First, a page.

Susannah Streeter, analyst at Hargreaves Lansdown, said: “The threat of the feared energy crisis [is] retreating, and inflation [is] climbing down more rapidly than expected.”
“Our perceptions have changed quite radically since October,” said Andrew Kenningham, chief Europe economist at Capital Economics, adding government support had been more generous than expected, while the auto sector has rebounded more strongly than predicted.
There is now less than a 30 per cent chance of a recession, down from an estimated 90 per cent last summer, according to Anna Titareva, economist at UBS. She said that the easing of supply chain disruptions, a strong labour market and excess savings explain the eurozone’s economic resilience, and Europe has been successful in filling its gas storage in recent months, which has greatly reduced fears of gas rationing.
The recent sharp fall in wholesale gas prices back to levels last seen before Russia’s invasion of Ukraine has also helped boost the economic outlook. JPMorgan this week raised its 2023 eurozone GDP forecast to 0.5 per cent after anticipating natural gas prices would be about €76 ($118) per megawatt hour, rather than its previous expectation of €155.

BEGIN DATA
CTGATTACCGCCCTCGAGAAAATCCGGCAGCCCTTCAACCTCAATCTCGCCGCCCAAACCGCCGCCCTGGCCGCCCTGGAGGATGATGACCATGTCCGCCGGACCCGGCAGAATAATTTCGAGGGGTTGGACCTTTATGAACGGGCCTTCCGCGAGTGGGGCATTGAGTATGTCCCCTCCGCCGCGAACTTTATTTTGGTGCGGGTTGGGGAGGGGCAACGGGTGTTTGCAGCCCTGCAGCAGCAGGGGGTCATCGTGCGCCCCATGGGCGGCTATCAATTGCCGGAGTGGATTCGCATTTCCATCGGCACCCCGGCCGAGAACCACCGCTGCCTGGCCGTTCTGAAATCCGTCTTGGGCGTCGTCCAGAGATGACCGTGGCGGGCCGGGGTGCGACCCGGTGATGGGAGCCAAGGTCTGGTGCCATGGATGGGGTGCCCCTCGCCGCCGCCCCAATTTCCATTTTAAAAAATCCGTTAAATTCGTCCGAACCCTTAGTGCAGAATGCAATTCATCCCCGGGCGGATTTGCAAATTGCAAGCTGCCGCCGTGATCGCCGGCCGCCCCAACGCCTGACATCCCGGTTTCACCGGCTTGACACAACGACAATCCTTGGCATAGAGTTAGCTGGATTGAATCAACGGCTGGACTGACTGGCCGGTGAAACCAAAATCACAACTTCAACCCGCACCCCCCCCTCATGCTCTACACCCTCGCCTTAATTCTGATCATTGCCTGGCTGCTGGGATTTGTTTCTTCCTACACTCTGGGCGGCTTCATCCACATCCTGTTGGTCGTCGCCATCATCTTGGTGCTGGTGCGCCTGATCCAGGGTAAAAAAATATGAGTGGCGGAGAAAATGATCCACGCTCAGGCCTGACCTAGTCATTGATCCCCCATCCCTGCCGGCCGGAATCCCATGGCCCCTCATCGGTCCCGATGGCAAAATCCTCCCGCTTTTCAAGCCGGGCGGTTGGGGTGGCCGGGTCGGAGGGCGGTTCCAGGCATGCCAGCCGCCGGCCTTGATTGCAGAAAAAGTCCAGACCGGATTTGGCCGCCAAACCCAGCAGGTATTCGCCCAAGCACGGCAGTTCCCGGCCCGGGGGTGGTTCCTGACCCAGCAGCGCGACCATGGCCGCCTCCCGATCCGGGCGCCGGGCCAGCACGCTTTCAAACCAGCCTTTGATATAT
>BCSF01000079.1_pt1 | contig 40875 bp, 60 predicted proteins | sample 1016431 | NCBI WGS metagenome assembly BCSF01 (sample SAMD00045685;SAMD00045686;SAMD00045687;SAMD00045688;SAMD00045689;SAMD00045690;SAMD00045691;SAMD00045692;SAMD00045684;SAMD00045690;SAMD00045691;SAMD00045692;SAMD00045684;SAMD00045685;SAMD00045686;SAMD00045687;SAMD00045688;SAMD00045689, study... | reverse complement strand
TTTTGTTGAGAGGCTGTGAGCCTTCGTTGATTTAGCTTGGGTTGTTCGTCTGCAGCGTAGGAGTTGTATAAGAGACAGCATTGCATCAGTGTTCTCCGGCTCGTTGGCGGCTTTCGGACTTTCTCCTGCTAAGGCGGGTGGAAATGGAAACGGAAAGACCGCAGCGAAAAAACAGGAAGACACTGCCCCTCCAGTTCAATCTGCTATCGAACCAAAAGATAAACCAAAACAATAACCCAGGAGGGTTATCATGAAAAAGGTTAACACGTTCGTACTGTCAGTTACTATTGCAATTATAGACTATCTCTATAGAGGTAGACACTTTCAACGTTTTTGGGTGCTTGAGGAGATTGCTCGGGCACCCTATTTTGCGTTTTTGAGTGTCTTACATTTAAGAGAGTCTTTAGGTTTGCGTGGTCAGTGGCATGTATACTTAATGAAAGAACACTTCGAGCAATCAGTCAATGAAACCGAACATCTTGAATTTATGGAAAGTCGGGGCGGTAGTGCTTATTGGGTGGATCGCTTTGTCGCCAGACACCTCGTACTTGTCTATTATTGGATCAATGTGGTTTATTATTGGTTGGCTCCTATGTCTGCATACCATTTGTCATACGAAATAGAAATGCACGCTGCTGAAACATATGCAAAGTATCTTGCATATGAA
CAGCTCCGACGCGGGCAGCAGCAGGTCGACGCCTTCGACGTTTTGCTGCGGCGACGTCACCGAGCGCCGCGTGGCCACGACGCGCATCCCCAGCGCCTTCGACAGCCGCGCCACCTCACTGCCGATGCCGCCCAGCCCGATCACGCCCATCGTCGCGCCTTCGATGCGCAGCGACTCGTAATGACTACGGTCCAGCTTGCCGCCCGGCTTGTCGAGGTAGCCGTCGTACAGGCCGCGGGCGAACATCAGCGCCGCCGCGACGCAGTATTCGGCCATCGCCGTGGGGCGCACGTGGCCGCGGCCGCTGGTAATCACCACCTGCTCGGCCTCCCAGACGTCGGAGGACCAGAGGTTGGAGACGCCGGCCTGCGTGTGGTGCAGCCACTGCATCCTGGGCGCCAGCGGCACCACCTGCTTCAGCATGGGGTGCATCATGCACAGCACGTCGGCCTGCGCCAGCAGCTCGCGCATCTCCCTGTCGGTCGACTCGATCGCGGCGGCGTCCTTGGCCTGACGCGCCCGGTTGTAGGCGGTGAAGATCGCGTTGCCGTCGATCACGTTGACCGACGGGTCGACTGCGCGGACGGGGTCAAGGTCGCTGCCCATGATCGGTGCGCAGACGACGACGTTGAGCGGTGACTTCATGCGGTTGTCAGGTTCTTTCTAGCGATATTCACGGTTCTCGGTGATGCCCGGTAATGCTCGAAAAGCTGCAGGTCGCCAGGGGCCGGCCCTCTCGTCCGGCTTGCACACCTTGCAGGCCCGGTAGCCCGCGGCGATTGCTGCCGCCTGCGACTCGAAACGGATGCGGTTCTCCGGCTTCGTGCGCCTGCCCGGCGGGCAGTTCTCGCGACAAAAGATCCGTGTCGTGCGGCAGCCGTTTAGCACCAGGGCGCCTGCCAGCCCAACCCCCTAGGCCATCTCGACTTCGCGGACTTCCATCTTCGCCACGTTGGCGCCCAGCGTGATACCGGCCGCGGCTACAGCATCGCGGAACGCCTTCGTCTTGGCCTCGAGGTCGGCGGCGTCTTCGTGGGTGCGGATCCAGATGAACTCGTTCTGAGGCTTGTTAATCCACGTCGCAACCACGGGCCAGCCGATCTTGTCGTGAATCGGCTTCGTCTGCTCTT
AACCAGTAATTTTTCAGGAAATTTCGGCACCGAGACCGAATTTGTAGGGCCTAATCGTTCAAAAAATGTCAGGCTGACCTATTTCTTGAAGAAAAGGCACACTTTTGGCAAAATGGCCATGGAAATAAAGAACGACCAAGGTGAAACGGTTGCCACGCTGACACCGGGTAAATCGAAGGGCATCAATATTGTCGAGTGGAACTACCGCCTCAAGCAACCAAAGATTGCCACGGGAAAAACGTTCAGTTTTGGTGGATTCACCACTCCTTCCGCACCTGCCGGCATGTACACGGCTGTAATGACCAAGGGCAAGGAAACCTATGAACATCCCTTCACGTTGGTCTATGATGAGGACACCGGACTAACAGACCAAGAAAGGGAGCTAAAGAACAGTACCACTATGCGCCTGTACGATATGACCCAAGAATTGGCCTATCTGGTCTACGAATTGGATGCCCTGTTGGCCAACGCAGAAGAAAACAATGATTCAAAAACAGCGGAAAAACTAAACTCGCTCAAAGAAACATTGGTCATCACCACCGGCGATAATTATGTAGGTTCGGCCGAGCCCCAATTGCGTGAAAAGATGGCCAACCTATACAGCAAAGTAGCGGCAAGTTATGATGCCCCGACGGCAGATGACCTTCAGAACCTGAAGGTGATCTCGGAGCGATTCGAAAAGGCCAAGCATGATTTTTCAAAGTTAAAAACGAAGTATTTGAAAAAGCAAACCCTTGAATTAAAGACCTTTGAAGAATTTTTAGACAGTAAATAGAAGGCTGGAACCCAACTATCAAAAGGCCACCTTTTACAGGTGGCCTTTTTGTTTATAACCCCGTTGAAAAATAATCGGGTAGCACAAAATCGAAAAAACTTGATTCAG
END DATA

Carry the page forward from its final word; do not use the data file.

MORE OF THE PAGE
Speaking at Davos, Christine Lagarde, president of the European Central Bank, said the economic prognosis was looking “a lot better” than feared. Gita Gopinath, the IMF’s deputy managing director, said China’s decision last month to ease COVID-19 restrictions was one reason why the fund had become more optimistic.
Sven Jari Stehn, economist at Goldman Sachs, said firmer demand in China would “boost European trade significantly, especially in Germany”.
German Chancellor Olaf Scholz said last week he was “convinced” Europe’s largest economy would not fall into a recession. Banque de France governor François Villeroy de Galhau said: “For Europe, we should avoid a recession this year, which I wouldn’t have said with such confidence three months ago.”
Some economists do still expect a recession. Silvia Ardagna, economist at Barclays Bank, said that while the downturn would not be as deep as previously thought, the eurozone economy would still contract for two successive quarters – meeting the technical definition of a recession.
Mr Kenningham warned aggressive rate increases by the ECB could lead to a weak recovery.
Ms Lagarde signalled in Davos the ECB would raise rates by 50 basis points at its February and March meetings. The deposit rate has already increased by 2.5 percentage points to 2 per cent since June last year, a pace of tightening that eurozone economies have not experienced before.
“The eurozone economy may avoid a recession but interest rates may need to stay high for a prolonged period,” said Mr Kenningham. “It looks like we may get – at worst – a mild recession, but that will be followed by a weak recovery.”